I first started this book when I was about 14 or 15. A boyfriend of my sister's lent it to me only to take it back when they broke up. At the time I was about two thirds of the way through it. This book left a great impression in my mind, but I never eally pursued it. Before my 20th birthday I ran into this book again, and with a favorable memory of it I bought it. I will never regret buying this book. It truely is one of the best books I have ever read. It will forever be a part of my 'library' right next to my other favorite novels.

    3 out of 3 people found this review helpful.

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  • Posted June 27, 2011

    thumbs up

    The first two thirds of this book are fascinating and kept me glued to my NOOK. Very imaginative stuff - full of wonderful and flawed characters. The last third of the book was a bit drawn out for my taste thus making the entire read feel as if it limped across the finish line when it was actually a spectacular read. I intend to read more of this works. Good Job!

    2 out of 2 people found this review helpful.

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  • Anonymous

    Posted December 21, 1999

    An imagination? Most decidedly ....but by god what disparity!

    Don't get me wrong, I'm an avid admirer of Clive Barker's work: with Weaveworld and The Damnation Game being amongst my favorites; but irrespective of my earnst respect for the imaginational and intellectual energies that he articulates too these books ...JUST DON'T WORK. There are just too many disparate stories happening simultaneously and in ways so contrived as to prove incredibly frustrating. And the characters, besides being far and away too many, aren't well developed. Who would have imagined Tesla developing into so crucial a character? And where did D'amour and that whole aspect of the story come from? And in the beginning who would have excepted Fletcher and Randolph Jaffe (The Jaff), in the midst of engaging in combat, to find their way to Palomo Grove ....with all the ensuing consequence. Here there engaged in a cataclysmic battle (and where did the whole Enuncio thing come from?) of good versus' evil only to stop for a twenty year time period while being embedded within underground tunnels; while, up above, their 'progeny' develope into another aspect of the storyline. So many twist and turns that all and all just don't work ...FOR ME.

    2 out of 7 people found this review helpful.

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  • Posted April 13, 2014

    The Great and Secret Show is subtitled ¿The First Book of the Ar

    The Great and Secret Show is subtitled ‘The First Book of the Art’, and it is the first part of a trilogy. Like Barker’s earlier book, Weaveworld, it is a wonderful fantasy tale of epic proportions. Clive Barker has a magical ability to invent other worlds that are so different from ours that reading about them is like travelling to another planet. TGaSS is about two ordinary humans who, gaining power, use it in opposing ways. One becomes the ultimate evil, the other angel-like and pure. Clive Barker works with a wide range of personalities who display all the vices of humanity, as well as the compassion and fragility we possess. Collective consciousness appears symbolized by a sacred sea of dreams. There is a dark quality to the story, which is accentuated by the use of perverted sexual images, some of us would rather avoid. They serve as means to provoke the widest range of human emotions in the reader, even the detachment of horror. Barker skilfully stretches time and space, uses flashbacks, and a loop in time even which hides a space of its own. He contrasts the visible and the underlying phenomena of existence, as well as the surface and the depth of human nature, and human relations. Sex, creation and birth are central themes that roll the action along, one born out of the earlier endlessly. Magic appears where you least expect it, from squalid homes, underground cavers, ordinary places, confronting ordinary people. A symbolic plane of existence is woven through reality, which itself twists, tears and fades. TGaSS is an exciting, gripping story.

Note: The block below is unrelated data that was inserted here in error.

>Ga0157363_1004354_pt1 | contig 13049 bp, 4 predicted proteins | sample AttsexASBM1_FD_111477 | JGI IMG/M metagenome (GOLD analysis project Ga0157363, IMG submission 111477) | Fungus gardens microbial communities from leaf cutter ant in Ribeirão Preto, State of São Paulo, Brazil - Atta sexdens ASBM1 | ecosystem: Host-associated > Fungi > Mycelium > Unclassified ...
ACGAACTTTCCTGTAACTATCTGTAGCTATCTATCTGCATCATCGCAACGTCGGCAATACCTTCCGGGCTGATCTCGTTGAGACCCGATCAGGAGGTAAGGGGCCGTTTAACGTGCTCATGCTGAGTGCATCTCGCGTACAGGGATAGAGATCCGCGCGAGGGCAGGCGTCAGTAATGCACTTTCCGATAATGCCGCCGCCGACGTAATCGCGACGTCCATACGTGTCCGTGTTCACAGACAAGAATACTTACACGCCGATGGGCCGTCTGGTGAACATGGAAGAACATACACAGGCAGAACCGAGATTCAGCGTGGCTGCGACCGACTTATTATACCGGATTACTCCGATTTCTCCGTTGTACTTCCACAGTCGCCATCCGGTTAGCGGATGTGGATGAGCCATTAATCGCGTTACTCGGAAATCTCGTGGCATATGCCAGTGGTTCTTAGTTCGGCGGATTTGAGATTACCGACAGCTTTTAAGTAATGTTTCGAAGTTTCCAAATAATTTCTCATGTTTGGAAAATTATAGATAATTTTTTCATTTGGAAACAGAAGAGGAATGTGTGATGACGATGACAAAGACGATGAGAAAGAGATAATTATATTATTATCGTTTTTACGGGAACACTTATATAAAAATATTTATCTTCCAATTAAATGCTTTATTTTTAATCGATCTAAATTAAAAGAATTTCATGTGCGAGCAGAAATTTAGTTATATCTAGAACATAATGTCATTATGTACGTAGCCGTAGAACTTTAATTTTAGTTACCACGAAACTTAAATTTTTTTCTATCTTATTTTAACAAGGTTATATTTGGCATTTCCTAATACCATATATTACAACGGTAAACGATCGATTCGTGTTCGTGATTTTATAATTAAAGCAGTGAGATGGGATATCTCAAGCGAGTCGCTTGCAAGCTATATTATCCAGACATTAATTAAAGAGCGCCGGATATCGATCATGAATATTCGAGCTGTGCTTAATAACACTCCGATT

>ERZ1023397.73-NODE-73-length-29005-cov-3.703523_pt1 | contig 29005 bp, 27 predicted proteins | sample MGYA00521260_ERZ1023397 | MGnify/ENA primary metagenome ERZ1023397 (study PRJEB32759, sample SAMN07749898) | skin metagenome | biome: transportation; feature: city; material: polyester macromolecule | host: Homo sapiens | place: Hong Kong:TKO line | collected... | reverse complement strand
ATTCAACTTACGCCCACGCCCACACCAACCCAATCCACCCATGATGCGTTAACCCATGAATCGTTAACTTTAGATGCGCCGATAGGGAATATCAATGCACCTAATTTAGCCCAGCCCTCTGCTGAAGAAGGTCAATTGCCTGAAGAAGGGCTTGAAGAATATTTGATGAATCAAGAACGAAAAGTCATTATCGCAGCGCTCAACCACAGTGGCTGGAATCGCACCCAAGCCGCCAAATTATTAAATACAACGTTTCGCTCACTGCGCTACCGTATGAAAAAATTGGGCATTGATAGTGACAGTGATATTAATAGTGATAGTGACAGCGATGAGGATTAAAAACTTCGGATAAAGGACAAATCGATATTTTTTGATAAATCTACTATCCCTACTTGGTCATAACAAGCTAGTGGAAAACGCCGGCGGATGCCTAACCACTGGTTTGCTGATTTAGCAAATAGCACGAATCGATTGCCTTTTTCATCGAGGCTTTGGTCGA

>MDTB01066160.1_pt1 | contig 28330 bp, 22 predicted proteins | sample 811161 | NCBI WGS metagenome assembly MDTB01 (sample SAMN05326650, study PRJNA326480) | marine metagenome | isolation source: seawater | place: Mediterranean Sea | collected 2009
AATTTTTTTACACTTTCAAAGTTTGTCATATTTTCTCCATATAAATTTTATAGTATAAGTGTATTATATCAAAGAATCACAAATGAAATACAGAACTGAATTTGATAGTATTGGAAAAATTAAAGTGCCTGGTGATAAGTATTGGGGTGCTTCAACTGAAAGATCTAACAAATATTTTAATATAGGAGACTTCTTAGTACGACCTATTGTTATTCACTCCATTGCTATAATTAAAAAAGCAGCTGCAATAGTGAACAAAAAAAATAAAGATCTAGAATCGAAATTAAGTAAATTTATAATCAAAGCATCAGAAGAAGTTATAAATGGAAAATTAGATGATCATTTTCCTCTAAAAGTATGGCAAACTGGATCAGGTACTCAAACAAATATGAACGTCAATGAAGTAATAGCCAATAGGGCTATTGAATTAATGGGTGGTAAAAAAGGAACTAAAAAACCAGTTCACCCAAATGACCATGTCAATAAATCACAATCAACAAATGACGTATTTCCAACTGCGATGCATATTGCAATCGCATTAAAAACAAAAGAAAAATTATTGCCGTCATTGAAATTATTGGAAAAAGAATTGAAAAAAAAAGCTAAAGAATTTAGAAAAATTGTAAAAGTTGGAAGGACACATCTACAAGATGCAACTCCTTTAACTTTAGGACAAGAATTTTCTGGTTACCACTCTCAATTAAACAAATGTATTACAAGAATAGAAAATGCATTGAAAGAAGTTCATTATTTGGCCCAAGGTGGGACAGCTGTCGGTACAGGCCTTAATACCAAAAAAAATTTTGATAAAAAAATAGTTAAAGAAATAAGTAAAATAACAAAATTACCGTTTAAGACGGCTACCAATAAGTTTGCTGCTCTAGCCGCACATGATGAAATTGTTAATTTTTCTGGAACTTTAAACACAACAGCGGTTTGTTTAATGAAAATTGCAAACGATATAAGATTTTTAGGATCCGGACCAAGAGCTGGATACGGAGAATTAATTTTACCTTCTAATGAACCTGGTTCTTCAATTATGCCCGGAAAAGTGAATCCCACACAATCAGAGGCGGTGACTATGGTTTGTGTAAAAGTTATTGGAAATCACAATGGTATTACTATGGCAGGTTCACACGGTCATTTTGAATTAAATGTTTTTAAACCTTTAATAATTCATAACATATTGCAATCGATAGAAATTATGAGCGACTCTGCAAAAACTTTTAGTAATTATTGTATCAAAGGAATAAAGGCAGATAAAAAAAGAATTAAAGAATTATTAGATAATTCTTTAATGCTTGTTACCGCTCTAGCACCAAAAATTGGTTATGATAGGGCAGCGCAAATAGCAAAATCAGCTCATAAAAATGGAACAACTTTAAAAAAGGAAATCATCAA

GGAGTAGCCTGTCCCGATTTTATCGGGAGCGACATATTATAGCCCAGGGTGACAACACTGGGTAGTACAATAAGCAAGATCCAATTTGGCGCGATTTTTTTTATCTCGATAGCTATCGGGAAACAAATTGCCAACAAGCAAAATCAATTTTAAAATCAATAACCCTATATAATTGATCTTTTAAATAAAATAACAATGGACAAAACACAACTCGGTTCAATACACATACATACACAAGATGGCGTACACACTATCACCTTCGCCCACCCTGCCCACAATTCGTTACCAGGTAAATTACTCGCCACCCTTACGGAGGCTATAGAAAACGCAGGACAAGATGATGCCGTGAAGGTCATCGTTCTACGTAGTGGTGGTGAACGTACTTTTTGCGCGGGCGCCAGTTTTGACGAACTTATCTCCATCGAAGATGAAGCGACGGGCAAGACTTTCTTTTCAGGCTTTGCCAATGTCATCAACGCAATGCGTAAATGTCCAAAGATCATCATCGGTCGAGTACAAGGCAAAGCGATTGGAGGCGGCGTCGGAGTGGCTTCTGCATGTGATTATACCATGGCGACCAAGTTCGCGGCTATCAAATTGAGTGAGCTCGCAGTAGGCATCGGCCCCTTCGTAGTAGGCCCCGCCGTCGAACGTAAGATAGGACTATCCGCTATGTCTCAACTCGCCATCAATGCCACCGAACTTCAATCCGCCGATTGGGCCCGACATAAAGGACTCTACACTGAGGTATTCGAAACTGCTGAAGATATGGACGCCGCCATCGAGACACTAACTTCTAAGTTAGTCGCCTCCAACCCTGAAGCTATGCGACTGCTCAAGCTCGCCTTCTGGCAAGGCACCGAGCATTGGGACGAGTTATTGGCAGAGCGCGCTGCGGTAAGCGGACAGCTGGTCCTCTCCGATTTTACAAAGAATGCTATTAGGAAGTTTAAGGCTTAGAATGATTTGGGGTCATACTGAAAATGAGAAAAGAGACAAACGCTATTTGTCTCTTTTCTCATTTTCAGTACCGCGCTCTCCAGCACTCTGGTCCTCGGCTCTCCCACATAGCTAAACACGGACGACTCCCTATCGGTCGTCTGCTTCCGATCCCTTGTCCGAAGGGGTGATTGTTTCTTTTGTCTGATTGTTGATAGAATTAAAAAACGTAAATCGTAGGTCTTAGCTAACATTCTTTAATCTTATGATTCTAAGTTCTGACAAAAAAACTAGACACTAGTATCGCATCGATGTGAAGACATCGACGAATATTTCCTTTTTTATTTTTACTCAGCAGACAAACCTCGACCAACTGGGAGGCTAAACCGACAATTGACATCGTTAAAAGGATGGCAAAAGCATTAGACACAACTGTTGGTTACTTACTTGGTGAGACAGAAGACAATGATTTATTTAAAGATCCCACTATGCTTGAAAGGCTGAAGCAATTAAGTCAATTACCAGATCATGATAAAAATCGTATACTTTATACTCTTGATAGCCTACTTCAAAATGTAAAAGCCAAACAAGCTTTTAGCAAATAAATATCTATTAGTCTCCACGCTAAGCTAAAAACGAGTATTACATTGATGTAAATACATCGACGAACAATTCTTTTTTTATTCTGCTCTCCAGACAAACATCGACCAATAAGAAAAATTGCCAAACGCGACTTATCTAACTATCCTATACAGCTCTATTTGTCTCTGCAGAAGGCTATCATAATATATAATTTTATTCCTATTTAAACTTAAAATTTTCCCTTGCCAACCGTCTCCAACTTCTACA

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  • Posted February 4, 2013

    One of my all time favorite books.  Excellent read.

    One of my all time favorite books.  Excellent read.

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  • Anonymous

    Posted March 28, 2012

    Phenomenal...

    My favorite book of all time. Amazingly intricate and well written.

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  • Posted May 4, 2011

    more from this reviewer

    my darn high hopes...

    This isn't a bad story, but it seemed like TheStand lite. I'm glad people enyoyed it so much, but I've had my eye on this book for a long time and now that I read it, I'm a little disappointed. Still, if you see a copy laying around, go ahead and pick it up. It's probably just me (and anonymous, who's likely to be a freak too).

    0 out of 1 people found this review helpful.

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  • Posted August 25, 2009

    more from this reviewer

    I Also Recommend:

    Not his greatest but also, not his worst.

    I really enjoyed most of this book. I liked the references to God and the Devil, and really appreciated the Greek mythology feel of the beginning. In the middle, I got kinda bored and had to make myself read, but I was really glad I finished it. I would recommend this to people who enjoy the offbeat, good vs. evil themes.

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    Posted January 17, 2010

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    Posted June 8, 2010

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    Posted December 5, 2009

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    Posted September 19, 2009